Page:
Though not involving the liability of a governmental unit as such, we believe this Court's opinion in Wanger v. Bonner, 621 F.2d 675 (5th Cir. 1980), aptly illustrates some of the foregoing principles. There, the defendant sheriff, Bonner, was held individually liable under section 1983 for the actions of his deputies in searching throughout the Wangers' residence in connection with a middle-of-the-night attempt to serve an out-of-county arrest warrant specifying the address of the Wangers' house as that of Payne, the party named in the warrant. In fact, Payne was not present and apparently had never had any connection with the Wangers or that address, where the Wangers had lived for three years. No attempt was made to check the accuracy of the address information on the warrant, either before proceeding to the residence or following the Wangers' protest and production of identification when the deputies arrived and announced their purpose. Instead, the deputies simply proceeded to make a thorough search. Despite the fact that frequently as many as one fourth or one fifth of the warrants served would have incorrect addresses, it was the policy of the sheriff's office that "no attempt was made to verify the correctness of addresses on warrants received from other counties prior to attempting to serve them" and "the standard instructions from the Sheriff's Department were always to search the premises when informed that the person named in the warrant was not present at the address listed on the warrant" even though there was no information, other than the listing on the warrant, that the address was correct and no attempt had been made to verify it. Id. at 679-80. In the incident in question, the deputies were acting pursuant to these policies. This Court's opinion commented that the defendant sheriff's " failure to adopt policies to prevent constitutional violations . . . [w]ould not be an adequate basis for [his] liability under § 1983," but affirmed a judgment against the sheriff because "his liability was based upon affirmative policies that he acknowledged adopting concerning the manner in which arrest warrants were to be served . . . that . . . had precipitated the alleged unconstitutional actions of his deputies." Id. at 680-81 (emphasis added).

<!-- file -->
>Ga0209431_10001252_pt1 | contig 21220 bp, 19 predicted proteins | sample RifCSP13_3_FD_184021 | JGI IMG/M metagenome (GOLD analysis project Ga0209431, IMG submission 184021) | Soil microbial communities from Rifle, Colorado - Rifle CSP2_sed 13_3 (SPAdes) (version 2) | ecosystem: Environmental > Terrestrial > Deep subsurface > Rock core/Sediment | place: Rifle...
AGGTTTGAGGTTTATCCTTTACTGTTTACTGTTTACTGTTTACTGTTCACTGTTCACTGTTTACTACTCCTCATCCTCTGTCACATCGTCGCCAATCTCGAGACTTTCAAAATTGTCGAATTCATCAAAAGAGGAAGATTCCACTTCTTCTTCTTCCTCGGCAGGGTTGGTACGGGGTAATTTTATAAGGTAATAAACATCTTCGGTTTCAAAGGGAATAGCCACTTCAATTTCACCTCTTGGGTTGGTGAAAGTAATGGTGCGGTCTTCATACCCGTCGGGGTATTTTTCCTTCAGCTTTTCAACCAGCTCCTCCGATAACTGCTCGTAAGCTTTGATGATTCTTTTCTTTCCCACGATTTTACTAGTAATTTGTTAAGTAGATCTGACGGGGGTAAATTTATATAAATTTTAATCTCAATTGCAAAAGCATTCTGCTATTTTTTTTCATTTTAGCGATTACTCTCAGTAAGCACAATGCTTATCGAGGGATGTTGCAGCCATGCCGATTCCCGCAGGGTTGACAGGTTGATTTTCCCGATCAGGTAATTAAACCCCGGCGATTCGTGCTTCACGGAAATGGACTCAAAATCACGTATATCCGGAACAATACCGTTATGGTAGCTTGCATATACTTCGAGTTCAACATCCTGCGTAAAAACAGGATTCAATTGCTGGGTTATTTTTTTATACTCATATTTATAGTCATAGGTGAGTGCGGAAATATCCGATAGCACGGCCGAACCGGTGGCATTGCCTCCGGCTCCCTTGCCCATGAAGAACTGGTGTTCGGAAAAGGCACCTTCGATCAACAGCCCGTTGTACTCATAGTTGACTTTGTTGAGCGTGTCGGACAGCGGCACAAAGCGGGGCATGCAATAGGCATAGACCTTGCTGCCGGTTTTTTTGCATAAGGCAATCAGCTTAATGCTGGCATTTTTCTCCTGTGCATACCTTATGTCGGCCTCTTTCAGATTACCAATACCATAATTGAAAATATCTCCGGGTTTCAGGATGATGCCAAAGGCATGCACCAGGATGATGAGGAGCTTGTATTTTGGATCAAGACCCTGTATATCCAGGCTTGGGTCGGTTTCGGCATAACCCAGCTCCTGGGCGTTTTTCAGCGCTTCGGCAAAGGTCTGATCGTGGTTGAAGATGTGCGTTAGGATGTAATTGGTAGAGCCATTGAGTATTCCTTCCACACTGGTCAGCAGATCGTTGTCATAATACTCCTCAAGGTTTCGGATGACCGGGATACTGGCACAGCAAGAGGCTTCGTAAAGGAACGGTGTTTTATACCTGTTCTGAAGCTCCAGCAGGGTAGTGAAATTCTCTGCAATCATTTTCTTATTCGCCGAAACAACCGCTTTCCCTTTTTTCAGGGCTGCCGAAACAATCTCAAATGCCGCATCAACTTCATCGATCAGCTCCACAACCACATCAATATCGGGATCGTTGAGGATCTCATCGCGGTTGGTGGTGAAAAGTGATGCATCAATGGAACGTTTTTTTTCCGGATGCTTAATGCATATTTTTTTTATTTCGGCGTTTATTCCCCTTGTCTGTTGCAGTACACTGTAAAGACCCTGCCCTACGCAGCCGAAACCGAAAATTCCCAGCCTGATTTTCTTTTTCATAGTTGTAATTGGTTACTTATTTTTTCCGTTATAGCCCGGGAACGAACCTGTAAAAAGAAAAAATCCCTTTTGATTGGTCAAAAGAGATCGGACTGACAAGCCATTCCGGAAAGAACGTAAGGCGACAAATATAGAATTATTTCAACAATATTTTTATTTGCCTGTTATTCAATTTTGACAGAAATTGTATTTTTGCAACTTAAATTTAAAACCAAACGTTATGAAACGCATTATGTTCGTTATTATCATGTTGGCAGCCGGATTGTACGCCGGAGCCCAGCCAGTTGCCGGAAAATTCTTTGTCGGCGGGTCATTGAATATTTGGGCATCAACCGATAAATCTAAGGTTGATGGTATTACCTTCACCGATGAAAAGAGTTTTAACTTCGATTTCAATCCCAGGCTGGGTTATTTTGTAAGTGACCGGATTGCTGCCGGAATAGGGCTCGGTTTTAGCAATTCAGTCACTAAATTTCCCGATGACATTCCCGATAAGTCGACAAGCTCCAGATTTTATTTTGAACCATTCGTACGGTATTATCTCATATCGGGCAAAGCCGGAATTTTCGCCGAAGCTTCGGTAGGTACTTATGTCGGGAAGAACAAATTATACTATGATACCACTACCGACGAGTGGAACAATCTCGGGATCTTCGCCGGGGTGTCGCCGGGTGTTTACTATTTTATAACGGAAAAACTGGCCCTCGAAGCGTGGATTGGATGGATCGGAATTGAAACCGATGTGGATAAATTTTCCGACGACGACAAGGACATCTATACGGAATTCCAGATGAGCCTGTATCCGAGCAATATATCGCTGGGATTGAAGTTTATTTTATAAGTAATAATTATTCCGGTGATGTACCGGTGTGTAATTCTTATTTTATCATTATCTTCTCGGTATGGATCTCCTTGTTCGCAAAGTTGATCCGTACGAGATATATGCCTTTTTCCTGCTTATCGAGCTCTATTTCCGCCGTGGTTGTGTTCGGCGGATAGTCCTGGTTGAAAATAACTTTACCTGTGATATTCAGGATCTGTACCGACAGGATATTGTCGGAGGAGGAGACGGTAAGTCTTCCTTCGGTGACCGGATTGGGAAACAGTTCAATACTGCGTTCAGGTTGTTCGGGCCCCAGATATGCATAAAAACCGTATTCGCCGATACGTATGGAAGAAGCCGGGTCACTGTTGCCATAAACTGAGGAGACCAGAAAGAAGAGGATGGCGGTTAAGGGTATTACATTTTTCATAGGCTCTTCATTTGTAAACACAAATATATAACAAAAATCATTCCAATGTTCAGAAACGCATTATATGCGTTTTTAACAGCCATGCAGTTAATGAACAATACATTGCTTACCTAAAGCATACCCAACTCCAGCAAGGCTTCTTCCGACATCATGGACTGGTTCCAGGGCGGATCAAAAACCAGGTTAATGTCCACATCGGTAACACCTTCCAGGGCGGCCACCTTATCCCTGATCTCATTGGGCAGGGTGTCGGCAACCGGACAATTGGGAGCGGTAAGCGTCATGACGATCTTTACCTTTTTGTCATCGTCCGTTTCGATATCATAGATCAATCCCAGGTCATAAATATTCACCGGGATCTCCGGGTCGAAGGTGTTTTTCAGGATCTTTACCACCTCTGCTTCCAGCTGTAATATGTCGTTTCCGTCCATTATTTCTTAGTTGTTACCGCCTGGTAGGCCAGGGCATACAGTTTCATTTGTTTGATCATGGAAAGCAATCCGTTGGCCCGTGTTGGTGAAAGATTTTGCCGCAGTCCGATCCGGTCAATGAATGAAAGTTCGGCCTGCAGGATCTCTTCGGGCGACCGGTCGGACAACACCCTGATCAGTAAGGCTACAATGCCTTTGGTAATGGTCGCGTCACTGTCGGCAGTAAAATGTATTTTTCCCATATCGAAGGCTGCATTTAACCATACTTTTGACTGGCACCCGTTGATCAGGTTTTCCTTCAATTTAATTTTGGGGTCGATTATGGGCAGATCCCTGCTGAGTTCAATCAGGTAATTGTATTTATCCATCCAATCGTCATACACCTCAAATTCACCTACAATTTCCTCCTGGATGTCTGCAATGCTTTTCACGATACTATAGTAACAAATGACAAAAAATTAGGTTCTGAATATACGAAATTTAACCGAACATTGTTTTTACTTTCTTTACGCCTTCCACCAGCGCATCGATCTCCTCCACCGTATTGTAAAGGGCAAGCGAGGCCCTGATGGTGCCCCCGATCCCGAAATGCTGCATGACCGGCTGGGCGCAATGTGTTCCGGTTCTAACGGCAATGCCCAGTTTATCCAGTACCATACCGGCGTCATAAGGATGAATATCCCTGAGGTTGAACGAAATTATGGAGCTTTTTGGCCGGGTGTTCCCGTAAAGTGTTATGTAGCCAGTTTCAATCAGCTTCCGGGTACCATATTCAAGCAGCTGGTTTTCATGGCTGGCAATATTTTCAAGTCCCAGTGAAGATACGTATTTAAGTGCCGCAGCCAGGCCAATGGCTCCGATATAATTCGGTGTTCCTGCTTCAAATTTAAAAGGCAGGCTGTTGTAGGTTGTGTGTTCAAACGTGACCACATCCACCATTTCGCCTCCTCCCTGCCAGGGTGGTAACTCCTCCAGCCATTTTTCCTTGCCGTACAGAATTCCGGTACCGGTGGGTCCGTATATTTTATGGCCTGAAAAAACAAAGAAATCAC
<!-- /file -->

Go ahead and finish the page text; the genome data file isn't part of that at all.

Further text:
This rationale was followed in Reimer v. Smith, 663 F.2d 1316 (5th Cir. 1981), in upholding the dismissal of a section 1983 complaint against a Texas Ranger captain grounded on the actions of his subordinates, it being alleged that "as their superior officer" he "was negligent in his failure to supervise them." Id. at 1323. The Reimer opinion observes: "In Wanger . . . we stated that a supervisory official could not be held liable for failing to adopt policies to prevent constitutional violations . . . ." Id. See also Vela v. White, 703 F.2d 147, 153 (5th Cir. 1983).